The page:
In This Article Expand or collapse the "in this article" section Images

  • Introduction
  • Anthologies and Overviews
  • Mental Images
  • Imagistic Content
  • Maps
  • The Analog/Digital Distinction
  • Perceptual Prostheses

Philosophy Images
by
John Kulvicki
  • LAST MODIFIED: 28 October 2020
  • DOI: 10.1093/obo/9780195396577-0412

Introduction

Natural languages, numerals, formal languages, maps, diagrams, graphs, and pictures are all representations. Traditionally, philosophical discussion has divided these representations into two groups: imagistic and linguistic. Just as there are many natural and formal languages that fit on the linguistic side of this divide, there are many kinds of images. In what follows, then, “image” is meant to refer to the broad class of nonlinguistic representations that all seem to have much in common. There might be representations that are neither imagistic nor linguistic, and many representations are hybrids that partake of more than one kind. Focusing on images is not the same thing as focusing on pictures. (See the separate Oxford Bibliographies in Philosophy entry on “Depiction.”) Pictures are images, but so are maps, graphs, radar images, and the like. So an account of pictures can be consistent with many accounts of images, just as an account of images can be consistent with more than one theory of pictures. There are very few accounts of images in this general sense, so the following does not include a section devoted to that topic. Instead, this entry traces the evolving interest in images and looks at the most prominent topics that have occupied philosophers over the last half century or so. One topic not covered here is the use of images in science. For that topic, see the separate Oxford Bibliographies in Philosophy entry on “Scientific Representation.”

Anthologies and Overviews

The following collections reflect the evolving philosophical interest in images. Block 1981 focuses on mental images, with an eye to their formats. That is, are perceptual states and some others structured in a manner analogous to images, or are they structured like languages? Crane 1992 is an important collection that reflects a shift away from format and onto what the contents of different mental states are like. Gunther 2003 shows how those debates about content developed into what was called the nonconceptual content debates, as opposed to the imagery debates that were popular in the 1970s and 1980s. Abell and Bantinaki 2010 is one of the few collections focused on artifacts, not mental states, and shows how discussions of artifacts draw from both the philosophy of perception and, in a more limited sense, the philosophy of language. Grzankowski and Montague 2018 shows how recent work combines an interest in format and content, and how philosophers of language are increasingly interested in these topics, alongside philosophers of perception. Kulvicki 2014 is organized around suggesting that the broader class of images, rather than pictures, is a productive focus for philosophical theorizing. See also the separate Oxford Bibliographies in Philosophy entries on “Depiction” and “Scientific Representation.”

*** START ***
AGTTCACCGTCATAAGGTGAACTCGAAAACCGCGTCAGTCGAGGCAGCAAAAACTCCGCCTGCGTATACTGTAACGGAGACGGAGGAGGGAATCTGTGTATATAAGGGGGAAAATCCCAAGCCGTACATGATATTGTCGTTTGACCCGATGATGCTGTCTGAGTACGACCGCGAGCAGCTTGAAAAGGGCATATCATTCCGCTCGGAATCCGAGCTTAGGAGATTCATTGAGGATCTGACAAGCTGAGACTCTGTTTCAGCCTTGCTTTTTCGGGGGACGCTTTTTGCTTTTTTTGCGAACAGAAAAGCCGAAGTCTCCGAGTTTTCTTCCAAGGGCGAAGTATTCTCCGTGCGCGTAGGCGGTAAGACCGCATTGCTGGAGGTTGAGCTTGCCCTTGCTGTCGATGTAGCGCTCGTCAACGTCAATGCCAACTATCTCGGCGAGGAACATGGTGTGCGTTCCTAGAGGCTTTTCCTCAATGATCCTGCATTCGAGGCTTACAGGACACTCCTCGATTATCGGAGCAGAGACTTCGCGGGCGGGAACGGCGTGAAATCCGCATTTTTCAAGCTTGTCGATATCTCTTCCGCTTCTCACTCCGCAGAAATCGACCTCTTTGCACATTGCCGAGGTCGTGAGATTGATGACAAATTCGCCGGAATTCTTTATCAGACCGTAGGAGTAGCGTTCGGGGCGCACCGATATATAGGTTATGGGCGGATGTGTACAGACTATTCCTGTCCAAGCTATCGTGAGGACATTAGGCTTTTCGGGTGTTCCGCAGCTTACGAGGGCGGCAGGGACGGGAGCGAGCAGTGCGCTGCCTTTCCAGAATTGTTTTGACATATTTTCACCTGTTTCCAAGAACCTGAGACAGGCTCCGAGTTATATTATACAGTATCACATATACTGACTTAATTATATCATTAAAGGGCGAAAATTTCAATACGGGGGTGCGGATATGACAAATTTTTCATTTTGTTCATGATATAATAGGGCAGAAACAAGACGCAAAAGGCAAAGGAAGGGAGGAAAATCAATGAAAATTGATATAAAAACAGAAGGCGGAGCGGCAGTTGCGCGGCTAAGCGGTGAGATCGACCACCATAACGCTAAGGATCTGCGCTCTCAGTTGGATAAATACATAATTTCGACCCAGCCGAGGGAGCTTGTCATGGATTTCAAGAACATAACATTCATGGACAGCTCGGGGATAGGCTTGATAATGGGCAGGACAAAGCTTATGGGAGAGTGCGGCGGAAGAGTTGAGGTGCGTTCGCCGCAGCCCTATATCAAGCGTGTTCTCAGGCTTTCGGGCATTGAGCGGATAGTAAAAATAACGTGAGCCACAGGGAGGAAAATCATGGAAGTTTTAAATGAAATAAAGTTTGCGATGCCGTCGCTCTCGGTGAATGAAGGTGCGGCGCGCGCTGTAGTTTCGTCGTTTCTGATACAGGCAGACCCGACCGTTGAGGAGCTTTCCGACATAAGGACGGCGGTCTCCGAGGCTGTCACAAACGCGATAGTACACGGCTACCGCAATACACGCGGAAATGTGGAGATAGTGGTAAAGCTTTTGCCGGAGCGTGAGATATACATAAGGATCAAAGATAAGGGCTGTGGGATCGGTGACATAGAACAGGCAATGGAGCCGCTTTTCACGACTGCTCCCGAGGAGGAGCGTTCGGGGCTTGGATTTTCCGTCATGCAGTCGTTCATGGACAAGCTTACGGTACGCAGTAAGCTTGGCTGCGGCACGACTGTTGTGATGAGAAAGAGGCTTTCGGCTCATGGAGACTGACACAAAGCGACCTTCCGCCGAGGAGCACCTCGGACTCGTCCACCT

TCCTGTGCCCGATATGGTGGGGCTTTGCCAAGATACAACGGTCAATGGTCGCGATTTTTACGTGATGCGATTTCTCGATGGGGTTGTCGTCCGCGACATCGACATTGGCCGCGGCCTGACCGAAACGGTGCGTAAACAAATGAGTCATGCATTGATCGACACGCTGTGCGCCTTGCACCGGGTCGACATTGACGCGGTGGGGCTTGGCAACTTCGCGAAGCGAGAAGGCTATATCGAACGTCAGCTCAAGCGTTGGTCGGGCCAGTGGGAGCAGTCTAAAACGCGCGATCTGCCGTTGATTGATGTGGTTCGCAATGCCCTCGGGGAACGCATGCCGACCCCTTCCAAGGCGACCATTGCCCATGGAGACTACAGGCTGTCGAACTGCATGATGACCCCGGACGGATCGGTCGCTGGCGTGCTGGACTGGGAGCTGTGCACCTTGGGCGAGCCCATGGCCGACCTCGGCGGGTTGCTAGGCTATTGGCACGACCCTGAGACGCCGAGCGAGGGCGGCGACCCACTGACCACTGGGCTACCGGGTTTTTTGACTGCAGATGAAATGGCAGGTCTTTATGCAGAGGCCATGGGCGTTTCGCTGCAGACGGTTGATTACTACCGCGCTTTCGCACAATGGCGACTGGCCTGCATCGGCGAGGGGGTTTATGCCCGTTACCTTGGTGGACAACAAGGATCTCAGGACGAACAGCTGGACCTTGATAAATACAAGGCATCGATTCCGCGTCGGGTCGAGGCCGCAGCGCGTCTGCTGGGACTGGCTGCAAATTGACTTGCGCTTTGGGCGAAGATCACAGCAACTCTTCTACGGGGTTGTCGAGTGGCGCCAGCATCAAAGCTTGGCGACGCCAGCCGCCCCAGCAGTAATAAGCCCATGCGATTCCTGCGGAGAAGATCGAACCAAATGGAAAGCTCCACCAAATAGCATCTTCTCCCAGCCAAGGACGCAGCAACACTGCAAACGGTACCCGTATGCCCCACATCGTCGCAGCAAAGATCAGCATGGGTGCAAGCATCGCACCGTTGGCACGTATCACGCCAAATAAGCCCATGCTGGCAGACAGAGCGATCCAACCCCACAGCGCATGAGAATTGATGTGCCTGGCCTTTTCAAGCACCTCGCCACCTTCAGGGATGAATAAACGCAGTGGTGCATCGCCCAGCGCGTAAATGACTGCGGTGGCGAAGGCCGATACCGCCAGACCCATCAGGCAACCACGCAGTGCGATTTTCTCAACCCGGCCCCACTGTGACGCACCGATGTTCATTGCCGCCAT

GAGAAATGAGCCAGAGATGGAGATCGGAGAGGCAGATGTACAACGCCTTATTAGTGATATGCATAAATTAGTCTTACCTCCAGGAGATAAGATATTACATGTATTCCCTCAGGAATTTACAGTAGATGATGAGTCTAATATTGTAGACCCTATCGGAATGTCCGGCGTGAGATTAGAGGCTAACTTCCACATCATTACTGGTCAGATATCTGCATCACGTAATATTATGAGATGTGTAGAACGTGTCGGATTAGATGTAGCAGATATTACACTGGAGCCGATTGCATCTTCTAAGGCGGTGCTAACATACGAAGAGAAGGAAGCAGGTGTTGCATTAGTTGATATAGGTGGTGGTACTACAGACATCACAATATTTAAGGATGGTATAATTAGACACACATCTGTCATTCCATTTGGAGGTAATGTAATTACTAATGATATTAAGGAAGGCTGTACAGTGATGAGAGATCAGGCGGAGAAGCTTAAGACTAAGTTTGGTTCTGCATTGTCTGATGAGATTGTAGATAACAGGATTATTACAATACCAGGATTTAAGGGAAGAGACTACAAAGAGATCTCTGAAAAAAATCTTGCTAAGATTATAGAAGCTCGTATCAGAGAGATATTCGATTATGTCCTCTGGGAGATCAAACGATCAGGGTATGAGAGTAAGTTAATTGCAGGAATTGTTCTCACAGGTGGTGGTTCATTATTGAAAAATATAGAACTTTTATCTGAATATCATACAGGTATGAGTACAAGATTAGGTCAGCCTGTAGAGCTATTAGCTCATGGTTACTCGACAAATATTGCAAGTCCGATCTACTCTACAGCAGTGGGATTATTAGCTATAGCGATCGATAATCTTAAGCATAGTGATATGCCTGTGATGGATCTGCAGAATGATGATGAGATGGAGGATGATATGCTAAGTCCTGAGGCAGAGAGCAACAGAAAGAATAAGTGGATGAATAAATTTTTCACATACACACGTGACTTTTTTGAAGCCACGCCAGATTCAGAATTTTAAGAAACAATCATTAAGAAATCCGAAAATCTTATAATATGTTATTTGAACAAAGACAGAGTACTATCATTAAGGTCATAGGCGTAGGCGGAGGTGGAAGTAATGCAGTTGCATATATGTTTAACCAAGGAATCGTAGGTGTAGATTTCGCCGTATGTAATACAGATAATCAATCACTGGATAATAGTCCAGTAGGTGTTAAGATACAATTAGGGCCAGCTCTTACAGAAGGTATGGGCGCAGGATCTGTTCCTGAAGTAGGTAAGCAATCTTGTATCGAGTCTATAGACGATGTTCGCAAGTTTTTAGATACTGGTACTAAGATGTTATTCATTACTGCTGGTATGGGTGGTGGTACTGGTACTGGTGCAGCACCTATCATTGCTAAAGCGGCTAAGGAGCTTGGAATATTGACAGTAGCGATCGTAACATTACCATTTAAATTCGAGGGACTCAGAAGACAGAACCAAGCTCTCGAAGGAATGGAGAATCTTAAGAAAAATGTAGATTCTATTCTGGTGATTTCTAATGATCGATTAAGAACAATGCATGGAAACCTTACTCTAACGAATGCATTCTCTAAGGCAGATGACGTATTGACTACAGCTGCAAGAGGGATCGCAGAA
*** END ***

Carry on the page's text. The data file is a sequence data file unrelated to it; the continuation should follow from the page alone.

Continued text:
• Abell, Catherine, and Katerina Bantinaki, eds. Philosophical Perspectives on Depiction. Oxford: Oxford University Press, 2010.

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    One of the few collections focused on issues relating specifically to depiction.

  • Block, Ned, ed. Imagery. Cambridge, MA: MIT Press, 1981.

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    A classic collection of papers that formed the core of the imagery debates.

  • Crane, Tim, ed. The Contents of Experience. Cambridge, UK: Cambridge University Press, 1992.

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    This collection marked a turn toward thinking about the contents of nonlinguistic representational states, instead of their formats, as was more common in the imagery debates.

  • Grzankowski, Alex, and Michelle Montague, eds. Non-propositional Intentionality. Oxford: Oxford University Press, 2018.

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    A recent collection that connects issues with images to the philosophy of perception and the philosophy of language.

  • Gunther, York H., ed. Essays on Nonconceptual Content. Cambridge, MA: MIT Press, 2003.

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    Helpful overview of the nonconceptual content debates and how they relate to the general problem of nonlinguistic representation.

  • Kulvicki, John. Images. London: Routledge, 2014.

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    Overview of the topic, which frames discussion of pictures within the more general category of images. Relates theories of depiction to scientific images, photography, and mental imagery.

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